We’re doing no such thing this week following the second debate because pretty much everyone agrees: Trump won.
Yes, despite not being onstage and shirking past Presidential Primary precedent by avoiding any debates with his competition, Trump is winning anyway. A post-debate Morning Consult survey showed Trump’s lead over the field only grew following Wednesday’s debate.
That’s not surprising. The first debate gave the candidates a chance to introduce themselves and shed some light on what potential rivalries might emerge as the remaining candidates grapple to fill the non-Trump role in the field. Yes, Trump wasn’t there. But there was still hope he’d show up to the next debate, with maybe a more defined main alternative ready to take him on.
The second time around … well, what was the point? Some candidates performed well in August, but the field is still far too crowded for all of the Republicans looking to move on from Trump to coalesce around a clear alternative. DeSantis still hasn’t righted the ship. Nikki Haley has shined at times but still hasn’t seen a giant bump in the polls. Vivek Ramaswamy is still grating to many.
So what are we really doing here? We’re still not firmly in the “cancel all the debates” camp, but that argument will gain more and more weight the more Trump sits out.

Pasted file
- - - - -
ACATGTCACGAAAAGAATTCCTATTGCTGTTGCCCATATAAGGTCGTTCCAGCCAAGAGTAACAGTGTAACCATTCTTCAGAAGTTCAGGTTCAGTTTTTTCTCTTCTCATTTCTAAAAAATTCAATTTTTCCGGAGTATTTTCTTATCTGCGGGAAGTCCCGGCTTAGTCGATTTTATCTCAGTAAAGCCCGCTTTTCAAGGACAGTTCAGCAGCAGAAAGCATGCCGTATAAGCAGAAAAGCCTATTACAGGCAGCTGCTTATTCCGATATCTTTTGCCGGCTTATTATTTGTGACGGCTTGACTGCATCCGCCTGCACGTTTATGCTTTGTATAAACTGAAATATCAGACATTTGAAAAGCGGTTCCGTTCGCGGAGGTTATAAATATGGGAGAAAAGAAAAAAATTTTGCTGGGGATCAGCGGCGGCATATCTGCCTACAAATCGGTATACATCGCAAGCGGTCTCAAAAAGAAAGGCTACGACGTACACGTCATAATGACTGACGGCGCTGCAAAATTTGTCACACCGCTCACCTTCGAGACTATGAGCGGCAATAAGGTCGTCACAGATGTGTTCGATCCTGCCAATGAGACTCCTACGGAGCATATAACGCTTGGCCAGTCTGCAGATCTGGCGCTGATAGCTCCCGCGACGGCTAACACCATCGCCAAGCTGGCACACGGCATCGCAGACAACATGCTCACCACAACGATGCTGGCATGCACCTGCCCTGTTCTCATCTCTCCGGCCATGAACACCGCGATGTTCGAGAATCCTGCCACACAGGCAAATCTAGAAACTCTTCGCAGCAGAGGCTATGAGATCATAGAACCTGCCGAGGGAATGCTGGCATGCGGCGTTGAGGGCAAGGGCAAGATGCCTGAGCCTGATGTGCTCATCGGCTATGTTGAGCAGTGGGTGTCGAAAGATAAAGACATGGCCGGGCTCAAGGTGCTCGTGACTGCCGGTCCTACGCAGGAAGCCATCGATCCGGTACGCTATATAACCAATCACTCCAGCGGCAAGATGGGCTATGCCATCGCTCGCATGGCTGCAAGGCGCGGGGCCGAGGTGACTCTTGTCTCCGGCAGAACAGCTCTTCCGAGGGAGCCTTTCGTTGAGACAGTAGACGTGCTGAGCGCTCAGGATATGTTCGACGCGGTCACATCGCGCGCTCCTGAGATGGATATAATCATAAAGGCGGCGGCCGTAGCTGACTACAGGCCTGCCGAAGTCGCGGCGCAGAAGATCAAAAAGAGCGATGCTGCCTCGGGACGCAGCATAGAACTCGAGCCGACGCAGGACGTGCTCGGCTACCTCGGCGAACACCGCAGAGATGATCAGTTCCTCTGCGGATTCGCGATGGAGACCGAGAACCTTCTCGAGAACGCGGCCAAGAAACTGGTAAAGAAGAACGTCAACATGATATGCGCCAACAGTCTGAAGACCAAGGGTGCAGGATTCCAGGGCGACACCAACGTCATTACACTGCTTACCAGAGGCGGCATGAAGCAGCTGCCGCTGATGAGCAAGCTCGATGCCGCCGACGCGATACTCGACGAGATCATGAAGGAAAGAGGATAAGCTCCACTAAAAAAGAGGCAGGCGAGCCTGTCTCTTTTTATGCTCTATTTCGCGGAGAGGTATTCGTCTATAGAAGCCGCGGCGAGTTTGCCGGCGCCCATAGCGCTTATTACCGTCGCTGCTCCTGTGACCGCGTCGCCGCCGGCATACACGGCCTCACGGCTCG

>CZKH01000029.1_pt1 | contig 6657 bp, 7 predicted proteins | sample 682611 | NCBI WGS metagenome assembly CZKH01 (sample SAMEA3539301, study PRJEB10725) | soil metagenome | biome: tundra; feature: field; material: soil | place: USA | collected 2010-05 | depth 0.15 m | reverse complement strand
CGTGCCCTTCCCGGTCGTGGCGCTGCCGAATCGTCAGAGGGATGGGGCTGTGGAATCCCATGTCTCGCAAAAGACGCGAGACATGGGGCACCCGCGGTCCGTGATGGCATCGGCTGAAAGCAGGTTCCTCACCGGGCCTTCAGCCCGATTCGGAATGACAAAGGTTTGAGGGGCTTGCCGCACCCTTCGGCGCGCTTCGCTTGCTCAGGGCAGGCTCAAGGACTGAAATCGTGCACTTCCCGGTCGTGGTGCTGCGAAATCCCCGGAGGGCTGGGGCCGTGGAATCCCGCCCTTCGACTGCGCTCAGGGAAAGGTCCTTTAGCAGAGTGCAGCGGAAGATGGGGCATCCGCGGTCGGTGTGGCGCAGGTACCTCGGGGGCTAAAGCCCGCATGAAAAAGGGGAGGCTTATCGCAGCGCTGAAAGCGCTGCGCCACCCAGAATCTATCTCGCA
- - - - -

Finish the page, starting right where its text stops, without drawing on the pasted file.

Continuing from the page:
And it’s a shame. DeSantis and Chris Christie argued Trump owes it to the voters to show up and debate. We agree with that.
But if voters keep telling pollsters they prefer Trump, then maybe the voters are making clear that they don’t prioritize candidates subjecting themselves to challenges and questioning.
Maybe the polls are wrong and things will be different once actual voting starts. But thus far, Trump has only strengthened his lead in surveys despite sitting out. His strategy may be cynical, but it’s working with voters, despite some increasingly unhinged comments from the former President (which we’ll get to in a bit).
Dishonorable mention: DeSantis. Speaking of that post-debate poll, DeSantis dropped 3 points, down to 12% from 15% before the debate. He still held a 5-point lead over Ramaswamy, who sits in third. But this is a bad finding for DeSantis.
And here’s the thing: DeSantis didn’t do particularly poorly during his responses. Polls did show DeSantis performing best Wednesday night among those who watched. The problem is, many didn’t watch, so this may not have been a win among the overall electorate. Again, these candidates are being hurt by Trump sitting out.
DeSantis was also quiet for far too long and missed chances to go for the throat, such as when Mike Pence strangely seemed to criticize the Governor for the Parkland shooter only receiving a life sentence rather than the death penalty, a decision the Governor has nothing to do with.